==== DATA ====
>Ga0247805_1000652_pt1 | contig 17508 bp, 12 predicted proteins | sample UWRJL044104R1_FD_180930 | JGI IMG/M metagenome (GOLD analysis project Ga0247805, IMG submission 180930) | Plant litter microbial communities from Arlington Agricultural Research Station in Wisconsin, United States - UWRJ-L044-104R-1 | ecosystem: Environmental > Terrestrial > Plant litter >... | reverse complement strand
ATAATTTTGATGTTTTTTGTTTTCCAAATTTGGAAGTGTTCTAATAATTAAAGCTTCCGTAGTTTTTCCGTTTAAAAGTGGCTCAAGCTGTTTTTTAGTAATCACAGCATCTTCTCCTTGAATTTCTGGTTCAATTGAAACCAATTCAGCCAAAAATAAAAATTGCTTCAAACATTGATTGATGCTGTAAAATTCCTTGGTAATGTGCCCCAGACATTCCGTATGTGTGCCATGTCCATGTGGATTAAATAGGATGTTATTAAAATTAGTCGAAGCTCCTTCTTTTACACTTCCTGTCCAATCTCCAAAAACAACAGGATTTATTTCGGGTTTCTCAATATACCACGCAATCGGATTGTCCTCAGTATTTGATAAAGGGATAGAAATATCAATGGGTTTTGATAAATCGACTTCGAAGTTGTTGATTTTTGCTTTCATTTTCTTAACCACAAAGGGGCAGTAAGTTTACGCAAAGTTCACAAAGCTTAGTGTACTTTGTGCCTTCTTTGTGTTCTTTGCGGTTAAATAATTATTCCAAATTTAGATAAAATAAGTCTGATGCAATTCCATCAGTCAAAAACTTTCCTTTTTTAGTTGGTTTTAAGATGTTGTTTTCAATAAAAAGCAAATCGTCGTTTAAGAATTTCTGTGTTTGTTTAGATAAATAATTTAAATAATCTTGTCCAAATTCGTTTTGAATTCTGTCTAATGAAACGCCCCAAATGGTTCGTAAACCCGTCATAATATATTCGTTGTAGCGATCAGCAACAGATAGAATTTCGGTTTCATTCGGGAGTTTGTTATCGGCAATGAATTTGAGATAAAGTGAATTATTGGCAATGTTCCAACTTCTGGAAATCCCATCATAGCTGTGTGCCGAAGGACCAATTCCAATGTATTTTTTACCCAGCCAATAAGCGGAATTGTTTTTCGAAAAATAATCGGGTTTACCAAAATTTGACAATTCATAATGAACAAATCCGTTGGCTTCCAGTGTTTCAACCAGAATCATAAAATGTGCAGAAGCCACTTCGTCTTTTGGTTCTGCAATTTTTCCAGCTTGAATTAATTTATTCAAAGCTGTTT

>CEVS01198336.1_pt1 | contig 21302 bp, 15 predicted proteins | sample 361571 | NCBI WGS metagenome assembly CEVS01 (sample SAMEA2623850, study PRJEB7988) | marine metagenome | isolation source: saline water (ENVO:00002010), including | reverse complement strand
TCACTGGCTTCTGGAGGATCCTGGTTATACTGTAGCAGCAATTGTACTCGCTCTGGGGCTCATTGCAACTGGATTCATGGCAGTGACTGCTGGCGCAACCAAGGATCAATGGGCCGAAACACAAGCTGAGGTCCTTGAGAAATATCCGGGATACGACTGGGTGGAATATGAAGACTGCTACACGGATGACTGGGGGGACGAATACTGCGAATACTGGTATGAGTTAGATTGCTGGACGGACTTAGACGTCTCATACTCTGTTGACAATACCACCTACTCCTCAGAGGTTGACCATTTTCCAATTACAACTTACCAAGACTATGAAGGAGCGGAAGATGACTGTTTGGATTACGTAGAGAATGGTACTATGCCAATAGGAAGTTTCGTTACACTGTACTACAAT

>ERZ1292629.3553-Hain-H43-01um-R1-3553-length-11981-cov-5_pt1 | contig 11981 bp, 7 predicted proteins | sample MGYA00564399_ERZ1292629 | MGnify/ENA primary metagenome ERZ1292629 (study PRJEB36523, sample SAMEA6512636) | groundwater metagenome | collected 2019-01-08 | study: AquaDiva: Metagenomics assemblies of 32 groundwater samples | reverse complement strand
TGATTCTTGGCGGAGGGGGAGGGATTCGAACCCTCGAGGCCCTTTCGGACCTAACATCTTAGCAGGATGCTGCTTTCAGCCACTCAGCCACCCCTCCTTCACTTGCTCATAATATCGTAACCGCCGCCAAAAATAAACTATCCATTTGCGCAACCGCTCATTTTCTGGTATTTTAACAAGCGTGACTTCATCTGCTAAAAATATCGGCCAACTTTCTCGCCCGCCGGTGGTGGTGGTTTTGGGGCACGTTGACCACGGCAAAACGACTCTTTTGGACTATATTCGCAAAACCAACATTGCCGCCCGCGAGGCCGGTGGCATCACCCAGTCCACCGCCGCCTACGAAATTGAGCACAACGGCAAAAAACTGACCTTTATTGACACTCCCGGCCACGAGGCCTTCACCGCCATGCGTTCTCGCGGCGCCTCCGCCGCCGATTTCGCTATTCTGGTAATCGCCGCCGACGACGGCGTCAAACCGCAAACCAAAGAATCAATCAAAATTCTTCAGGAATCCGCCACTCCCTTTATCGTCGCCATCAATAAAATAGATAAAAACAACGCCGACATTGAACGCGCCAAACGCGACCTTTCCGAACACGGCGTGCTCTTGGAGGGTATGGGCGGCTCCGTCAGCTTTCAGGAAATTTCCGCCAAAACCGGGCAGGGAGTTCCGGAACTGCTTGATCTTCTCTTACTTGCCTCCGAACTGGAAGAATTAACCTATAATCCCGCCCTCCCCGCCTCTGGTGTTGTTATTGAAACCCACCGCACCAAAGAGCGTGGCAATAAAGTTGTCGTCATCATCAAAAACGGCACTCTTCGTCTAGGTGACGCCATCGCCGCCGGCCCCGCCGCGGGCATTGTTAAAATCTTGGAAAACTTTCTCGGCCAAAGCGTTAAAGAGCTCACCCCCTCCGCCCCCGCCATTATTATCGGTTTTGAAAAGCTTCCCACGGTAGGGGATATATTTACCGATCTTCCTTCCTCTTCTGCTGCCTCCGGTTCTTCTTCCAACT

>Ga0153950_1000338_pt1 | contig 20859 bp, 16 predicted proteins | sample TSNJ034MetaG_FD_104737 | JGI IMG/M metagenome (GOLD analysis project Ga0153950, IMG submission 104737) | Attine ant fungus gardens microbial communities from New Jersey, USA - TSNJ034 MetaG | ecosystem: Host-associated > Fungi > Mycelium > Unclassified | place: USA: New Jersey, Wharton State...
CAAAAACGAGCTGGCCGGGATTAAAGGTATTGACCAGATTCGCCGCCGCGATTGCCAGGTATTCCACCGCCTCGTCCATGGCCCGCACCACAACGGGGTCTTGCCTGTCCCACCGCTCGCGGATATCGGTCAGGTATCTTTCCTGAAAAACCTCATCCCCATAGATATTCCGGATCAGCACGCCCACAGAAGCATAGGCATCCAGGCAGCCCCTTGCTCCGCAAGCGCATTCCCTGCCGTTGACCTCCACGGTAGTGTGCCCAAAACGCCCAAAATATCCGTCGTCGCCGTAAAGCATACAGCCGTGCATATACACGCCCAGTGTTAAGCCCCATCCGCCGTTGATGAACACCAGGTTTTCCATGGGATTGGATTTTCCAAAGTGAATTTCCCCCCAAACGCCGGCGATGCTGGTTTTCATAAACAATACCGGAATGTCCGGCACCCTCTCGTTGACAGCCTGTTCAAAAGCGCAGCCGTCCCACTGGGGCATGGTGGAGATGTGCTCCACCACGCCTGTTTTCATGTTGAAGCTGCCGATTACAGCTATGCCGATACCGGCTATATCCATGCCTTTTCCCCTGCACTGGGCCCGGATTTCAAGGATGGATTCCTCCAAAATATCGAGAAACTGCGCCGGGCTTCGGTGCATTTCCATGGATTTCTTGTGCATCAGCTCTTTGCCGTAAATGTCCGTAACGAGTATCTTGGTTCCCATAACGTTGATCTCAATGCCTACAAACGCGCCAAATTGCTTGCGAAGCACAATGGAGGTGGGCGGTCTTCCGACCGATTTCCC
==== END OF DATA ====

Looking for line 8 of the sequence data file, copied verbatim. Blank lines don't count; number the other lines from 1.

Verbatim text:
CAAAAACGAGCTGGCCGGGATTAAAGGTATTGACCAGATTCGCCGCCGCGATTGCCAGGTATTCCACCGCCTCGTCCATGGCCCGCACCACAACGGGGTCTTGCCTGTCCCACCGCTCGCGGATATCGGTCAGGTATCTTTCCTGAAAAACCTCATCCCCATAGATATTCCGGATCAGCACGCCCACAGAAGCATAGGCATCCAGGCAGCCCCTTGCTCCGCAAGCGCATTCCCTGCCGTTGACCTCCACGGTAGTGTGCCCAAAACGCCCAAAATATCCGTCGTCGCCGTAAAGCATACAGCCGTGCATATACACGCCCAGTGTTAAGCCCCATCCGCCGTTGATGAACACCAGGTTTTCCATGGGATTGGATTTTCCAAAGTGAATTTCCCCCCAAACGCCGGCGATGCTGGTTTTCATAAACAATACCGGAATGTCCGGCACCCTCTCGTTGACAGCCTGTTCAAAAGCGCAGCCGTCCCACTGGGGCATGGTGGAGATGTGCTCCACCACGCCTGTTTTCATGTTGAAGCTGCCGATTACAGCTATGCCGATACCGGCTATATCCATGCCTTTTCCCCTGCACTGGGCCCGGATTTCAAGGATGGATTCCTCCAAAATATCGAGAAACTGCGCCGGGCTTCGGTGCATTTCCATGGATTTCTTGTGCATCAGCTCTTTGCCGTAAATGTCCGTAACGAGTATCTTGGTTCCCATAACGTTGATCTCAATGCCTACAAACGCGCCAAATTGCTTGCGAAGCACAATGGAGGTGGGCGGTCTTCCGACCGATTTCCC